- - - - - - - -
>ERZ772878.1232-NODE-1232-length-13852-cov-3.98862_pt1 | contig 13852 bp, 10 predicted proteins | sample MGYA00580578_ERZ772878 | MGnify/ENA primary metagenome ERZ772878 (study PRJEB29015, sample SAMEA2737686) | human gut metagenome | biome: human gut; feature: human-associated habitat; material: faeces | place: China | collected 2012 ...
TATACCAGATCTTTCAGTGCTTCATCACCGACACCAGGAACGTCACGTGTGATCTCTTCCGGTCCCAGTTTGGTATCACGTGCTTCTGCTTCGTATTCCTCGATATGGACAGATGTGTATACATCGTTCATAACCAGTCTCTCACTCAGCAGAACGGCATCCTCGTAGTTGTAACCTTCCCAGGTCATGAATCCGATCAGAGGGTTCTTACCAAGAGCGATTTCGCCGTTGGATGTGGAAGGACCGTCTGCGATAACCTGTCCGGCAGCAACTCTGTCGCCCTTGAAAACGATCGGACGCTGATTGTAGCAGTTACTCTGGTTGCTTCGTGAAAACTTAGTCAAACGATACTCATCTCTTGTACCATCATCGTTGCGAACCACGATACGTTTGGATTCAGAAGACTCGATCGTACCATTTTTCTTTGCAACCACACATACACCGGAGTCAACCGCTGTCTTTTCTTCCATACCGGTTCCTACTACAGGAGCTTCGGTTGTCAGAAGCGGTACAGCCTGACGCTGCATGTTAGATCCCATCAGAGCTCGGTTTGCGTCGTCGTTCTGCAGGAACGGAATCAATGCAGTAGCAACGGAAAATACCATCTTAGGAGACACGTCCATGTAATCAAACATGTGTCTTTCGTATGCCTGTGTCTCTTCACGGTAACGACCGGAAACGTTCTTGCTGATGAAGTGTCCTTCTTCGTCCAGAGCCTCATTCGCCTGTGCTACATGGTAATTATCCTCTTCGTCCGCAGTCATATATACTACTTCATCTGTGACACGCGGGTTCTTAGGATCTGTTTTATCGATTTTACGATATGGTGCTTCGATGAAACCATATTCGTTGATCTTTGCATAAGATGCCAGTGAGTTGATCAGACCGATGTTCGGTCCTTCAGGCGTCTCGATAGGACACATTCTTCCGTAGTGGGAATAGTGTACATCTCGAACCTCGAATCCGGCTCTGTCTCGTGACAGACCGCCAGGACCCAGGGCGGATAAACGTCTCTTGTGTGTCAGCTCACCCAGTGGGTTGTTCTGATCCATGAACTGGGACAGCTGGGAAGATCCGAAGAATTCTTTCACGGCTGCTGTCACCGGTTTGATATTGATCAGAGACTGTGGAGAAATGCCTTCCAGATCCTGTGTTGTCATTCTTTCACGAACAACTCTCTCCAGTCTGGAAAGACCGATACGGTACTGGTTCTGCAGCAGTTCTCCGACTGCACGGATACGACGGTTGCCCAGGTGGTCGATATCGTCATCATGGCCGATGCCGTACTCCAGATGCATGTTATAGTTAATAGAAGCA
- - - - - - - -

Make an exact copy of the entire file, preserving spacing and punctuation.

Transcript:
>ERZ772878.1232-NODE-1232-length-13852-cov-3.98862_pt1 | contig 13852 bp, 10 predicted proteins | sample MGYA00580578_ERZ772878 | MGnify/ENA primary metagenome ERZ772878 (study PRJEB29015, sample SAMEA2737686) | human gut metagenome | biome: human gut; feature: human-associated habitat; material: faeces | place: China | collected 2012 ...
TATACCAGATCTTTCAGTGCTTCATCACCGACACCAGGAACGTCACGTGTGATCTCTTCCGGTCCCAGTTTGGTATCACGTGCTTCTGCTTCGTATTCCTCGATATGGACAGATGTGTATACATCGTTCATAACCAGTCTCTCACTCAGCAGAACGGCATCCTCGTAGTTGTAACCTTCCCAGGTCATGAATCCGATCAGAGGGTTCTTACCAAGAGCGATTTCGCCGTTGGATGTGGAAGGACCGTCTGCGATAACCTGTCCGGCAGCAACTCTGTCGCCCTTGAAAACGATCGGACGCTGATTGTAGCAGTTACTCTGGTTGCTTCGTGAAAACTTAGTCAAACGATACTCATCTCTTGTACCATCATCGTTGCGAACCACGATACGTTTGGATTCAGAAGACTCGATCGTACCATTTTTCTTTGCAACCACACATACACCGGAGTCAACCGCTGTCTTTTCTTCCATACCGGTTCCTACTACAGGAGCTTCGGTTGTCAGAAGCGGTACAGCCTGACGCTGCATGTTAGATCCCATCAGAGCTCGGTTTGCGTCGTCGTTCTGCAGGAACGGAATCAATGCAGTAGCAACGGAAAATACCATCTTAGGAGACACGTCCATGTAATCAAACATGTGTCTTTCGTATGCCTGTGTCTCTTCACGGTAACGACCGGAAACGTTCTTGCTGATGAAGTGTCCTTCTTCGTCCAGAGCCTCATTCGCCTGTGCTACATGGTAATTATCCTCTTCGTCCGCAGTCATATATACTACTTCATCTGTGACACGCGGGTTCTTAGGATCTGTTTTATCGATTTTACGATATGGTGCTTCGATGAAACCATATTCGTTGATCTTTGCATAAGATGCCAGTGAGTTGATCAGACCGATGTTCGGTCCTTCAGGCGTCTCGATAGGACACATTCTTCCGTAGTGGGAATAGTGTACATCTCGAACCTCGAATCCGGCTCTGTCTCGTGACAGACCGCCAGGACCCAGGGCGGATAAACGTCTCTTGTGTGTCAGCTCACCCAGTGGGTTGTTCTGATCCATGAACTGGGACAGCTGGGAAGATCCGAAGAATTCTTTCACGGCTGCTGTCACCGGTTTGATATTGATCAGAGACTGTGGAGAAATGCCTTCCAGATCCTGTGTTGTCATTCTTTCACGAACAACTCTCTCCAGTCTGGAAAGACCGATACGGTACTGGTTCTGCAGCAGTTCTCCGACTGCACGGATACGACGGTTGCCCAGGTGGTCGATATCGTCATCATGGCCGATGCCGTACTCCAGATGCATGTTATAGTTAATAGAAGCA